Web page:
Issue: According to principles of the ‘Partnership Model’ is the post-divorce receipt of income or an asset determinative of whether or not it is nonmarital property in Hawaii?
|Area of Law:||Family Law|
|Keywords:||Partnership Model; Divorce proceedings; Nonmarital property|
|Cited Cases:||248 P.2d 221; 868 P.2d 437|
Under Hawaii law, courts have adopted the “Partnership Model” when dividing property and debt in divorce proceedings. These principles generally require that, absent an agreement between the husband and wife, the marital estate will be equally divided. To accomplish this, courts split the marital estate into three categories as described in Tougas v. Tougas, 76 Haw. 19, 868 P.2d 437 (1994): (1) Premarital Separate Property, (2) Marital Separate Property, and (3) Marital Partnership Property. Baker v. Bielski, 124 Hawaii 455, 460, 248 P.2d 221, 226 (Ct. App. 2011). Marital separate property, though not technically part of the division of assets, is given some consideration in a divorce.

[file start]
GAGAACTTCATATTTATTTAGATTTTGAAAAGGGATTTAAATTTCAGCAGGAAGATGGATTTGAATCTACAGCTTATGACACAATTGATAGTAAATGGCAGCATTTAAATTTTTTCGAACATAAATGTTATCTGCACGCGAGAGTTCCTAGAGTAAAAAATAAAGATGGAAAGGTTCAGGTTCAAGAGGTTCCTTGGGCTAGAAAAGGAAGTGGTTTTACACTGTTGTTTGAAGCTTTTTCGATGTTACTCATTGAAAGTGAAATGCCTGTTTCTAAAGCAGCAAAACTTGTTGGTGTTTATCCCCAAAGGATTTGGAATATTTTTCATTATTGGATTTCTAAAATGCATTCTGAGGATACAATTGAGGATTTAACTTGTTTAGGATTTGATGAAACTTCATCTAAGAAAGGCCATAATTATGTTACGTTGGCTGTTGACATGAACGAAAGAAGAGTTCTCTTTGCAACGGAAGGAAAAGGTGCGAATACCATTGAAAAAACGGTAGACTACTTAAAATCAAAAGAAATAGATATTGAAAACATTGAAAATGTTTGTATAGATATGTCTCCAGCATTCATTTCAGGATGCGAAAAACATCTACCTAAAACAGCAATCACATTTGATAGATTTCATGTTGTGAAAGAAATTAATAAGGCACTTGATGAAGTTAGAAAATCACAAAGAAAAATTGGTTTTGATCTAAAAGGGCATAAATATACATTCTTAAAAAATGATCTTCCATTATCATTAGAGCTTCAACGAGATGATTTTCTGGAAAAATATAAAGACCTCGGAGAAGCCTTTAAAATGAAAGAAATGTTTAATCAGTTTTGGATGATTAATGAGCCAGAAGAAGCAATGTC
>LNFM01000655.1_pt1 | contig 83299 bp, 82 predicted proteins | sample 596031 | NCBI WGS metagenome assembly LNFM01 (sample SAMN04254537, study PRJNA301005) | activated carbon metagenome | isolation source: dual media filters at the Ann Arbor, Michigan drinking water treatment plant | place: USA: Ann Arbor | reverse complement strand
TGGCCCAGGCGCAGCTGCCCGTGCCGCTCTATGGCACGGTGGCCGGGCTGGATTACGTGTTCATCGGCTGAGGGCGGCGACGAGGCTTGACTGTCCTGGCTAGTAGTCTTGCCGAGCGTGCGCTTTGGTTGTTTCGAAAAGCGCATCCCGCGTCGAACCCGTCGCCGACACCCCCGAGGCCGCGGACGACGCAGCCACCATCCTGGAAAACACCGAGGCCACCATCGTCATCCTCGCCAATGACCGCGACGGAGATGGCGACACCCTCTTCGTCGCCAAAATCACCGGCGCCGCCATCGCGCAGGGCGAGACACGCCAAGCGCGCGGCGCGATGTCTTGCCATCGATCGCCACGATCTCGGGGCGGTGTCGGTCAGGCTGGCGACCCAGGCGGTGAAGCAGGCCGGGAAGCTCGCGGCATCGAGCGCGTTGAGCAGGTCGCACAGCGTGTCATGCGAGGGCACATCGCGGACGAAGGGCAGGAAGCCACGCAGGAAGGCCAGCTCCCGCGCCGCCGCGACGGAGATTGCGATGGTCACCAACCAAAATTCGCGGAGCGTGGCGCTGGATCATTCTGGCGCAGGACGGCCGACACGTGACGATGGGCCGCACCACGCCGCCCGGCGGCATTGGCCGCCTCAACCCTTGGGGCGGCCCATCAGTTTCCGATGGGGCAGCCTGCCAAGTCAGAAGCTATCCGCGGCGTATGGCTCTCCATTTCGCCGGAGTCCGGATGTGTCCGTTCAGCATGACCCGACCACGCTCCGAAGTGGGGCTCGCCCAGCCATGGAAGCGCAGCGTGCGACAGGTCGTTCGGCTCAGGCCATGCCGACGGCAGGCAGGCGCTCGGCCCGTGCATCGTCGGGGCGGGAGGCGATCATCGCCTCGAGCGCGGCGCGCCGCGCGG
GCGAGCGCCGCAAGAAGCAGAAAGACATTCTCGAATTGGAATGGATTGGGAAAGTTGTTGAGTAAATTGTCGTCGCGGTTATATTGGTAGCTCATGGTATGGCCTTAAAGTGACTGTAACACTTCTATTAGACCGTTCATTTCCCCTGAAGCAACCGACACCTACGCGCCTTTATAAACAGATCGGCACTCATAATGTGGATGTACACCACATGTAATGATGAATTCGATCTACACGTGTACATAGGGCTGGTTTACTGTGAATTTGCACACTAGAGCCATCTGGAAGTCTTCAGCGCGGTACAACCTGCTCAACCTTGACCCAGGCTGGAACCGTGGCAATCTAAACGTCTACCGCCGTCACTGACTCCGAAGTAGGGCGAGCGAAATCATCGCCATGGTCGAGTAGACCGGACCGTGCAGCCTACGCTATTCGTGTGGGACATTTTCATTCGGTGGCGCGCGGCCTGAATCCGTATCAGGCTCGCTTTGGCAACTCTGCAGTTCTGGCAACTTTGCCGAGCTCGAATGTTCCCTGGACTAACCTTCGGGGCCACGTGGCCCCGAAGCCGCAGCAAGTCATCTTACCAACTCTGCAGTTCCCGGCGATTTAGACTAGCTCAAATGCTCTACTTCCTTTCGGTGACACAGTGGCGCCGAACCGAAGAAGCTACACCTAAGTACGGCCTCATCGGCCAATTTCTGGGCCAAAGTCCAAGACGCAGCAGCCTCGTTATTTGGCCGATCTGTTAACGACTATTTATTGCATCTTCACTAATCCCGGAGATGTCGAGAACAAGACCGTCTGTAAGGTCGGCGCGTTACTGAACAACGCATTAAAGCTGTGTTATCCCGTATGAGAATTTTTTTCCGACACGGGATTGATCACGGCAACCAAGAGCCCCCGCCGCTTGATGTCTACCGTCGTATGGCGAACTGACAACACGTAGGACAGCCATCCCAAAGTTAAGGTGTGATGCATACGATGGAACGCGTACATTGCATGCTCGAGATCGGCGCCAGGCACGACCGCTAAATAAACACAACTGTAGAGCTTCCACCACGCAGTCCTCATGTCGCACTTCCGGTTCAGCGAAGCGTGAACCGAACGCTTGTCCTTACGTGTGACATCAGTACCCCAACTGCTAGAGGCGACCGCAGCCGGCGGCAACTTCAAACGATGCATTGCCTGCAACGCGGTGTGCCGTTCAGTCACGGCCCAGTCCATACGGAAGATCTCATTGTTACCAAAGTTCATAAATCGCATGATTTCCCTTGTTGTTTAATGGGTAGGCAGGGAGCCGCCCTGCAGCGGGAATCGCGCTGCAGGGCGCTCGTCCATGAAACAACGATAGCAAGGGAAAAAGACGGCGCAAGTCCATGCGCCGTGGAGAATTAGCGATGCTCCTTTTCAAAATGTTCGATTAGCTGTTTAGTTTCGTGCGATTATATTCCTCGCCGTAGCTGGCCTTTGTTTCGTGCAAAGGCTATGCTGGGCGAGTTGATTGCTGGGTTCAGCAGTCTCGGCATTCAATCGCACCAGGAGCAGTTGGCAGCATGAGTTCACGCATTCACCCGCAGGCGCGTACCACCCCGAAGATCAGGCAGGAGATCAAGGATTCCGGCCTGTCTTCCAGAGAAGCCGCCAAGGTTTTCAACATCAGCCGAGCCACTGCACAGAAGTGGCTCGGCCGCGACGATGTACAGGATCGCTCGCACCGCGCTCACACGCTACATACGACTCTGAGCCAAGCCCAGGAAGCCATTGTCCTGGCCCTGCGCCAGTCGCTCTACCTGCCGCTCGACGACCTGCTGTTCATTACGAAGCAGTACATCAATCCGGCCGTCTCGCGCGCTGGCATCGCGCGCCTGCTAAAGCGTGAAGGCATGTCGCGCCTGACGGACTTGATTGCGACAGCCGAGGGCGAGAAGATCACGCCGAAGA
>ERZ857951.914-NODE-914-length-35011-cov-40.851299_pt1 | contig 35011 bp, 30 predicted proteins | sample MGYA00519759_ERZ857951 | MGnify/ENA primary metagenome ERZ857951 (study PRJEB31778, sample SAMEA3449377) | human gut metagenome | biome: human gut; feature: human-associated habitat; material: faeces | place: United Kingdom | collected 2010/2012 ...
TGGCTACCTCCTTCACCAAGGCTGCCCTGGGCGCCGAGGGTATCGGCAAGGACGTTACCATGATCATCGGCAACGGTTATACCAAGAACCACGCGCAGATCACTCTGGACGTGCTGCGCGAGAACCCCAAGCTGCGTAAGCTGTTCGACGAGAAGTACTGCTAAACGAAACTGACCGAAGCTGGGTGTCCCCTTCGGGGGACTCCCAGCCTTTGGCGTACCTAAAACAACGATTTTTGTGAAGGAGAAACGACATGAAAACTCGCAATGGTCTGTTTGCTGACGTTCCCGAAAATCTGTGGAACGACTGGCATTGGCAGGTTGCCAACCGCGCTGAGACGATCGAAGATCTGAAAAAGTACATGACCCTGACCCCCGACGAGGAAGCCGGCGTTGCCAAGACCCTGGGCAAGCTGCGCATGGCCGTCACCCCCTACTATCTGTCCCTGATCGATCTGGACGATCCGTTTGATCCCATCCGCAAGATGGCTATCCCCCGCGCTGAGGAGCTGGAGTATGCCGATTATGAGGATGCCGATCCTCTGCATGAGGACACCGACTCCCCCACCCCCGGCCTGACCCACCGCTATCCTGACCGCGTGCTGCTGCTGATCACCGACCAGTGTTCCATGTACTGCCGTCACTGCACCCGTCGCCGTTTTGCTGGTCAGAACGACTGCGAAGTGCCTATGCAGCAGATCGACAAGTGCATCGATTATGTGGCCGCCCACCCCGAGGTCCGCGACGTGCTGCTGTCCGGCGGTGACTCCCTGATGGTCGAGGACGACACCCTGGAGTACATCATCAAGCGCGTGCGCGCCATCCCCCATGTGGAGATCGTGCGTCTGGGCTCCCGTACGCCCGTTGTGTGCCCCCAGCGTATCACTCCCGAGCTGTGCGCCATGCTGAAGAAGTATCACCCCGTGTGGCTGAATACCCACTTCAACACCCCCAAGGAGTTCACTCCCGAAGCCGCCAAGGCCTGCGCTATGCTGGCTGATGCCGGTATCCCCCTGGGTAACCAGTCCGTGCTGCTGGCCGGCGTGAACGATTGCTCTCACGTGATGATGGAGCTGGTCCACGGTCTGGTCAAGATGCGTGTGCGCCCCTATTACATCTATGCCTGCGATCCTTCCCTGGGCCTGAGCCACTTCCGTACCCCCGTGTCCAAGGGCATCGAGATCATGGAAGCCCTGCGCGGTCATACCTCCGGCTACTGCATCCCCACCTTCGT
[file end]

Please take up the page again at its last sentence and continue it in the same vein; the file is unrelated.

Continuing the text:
[A]lthough Marital Separate Property cannot be used by the family court to "offset" . . . the award of Marital Partnership Property to the other spouse, it can be used by the family court to "alter the ultimate distribution of Marital Partnership Property based on the respective separate conditions of the spouses." . . . Although the family court may allow Marital Separate Property to reasonably influence the division and distribution of Marital Partnership Property, it cannot award any Marital Separate Property to the non-owner spouse.
Id., 124 Haw. at 460, 248 P.3d at 226 (citations omitted) (emphasis original).
In Baker, Bielski contended that the court did not properly allocate some of her husband’s commissions. The commissions were not—as the court had characterized them—Baker’s separate property. Bielski was concerned with two […]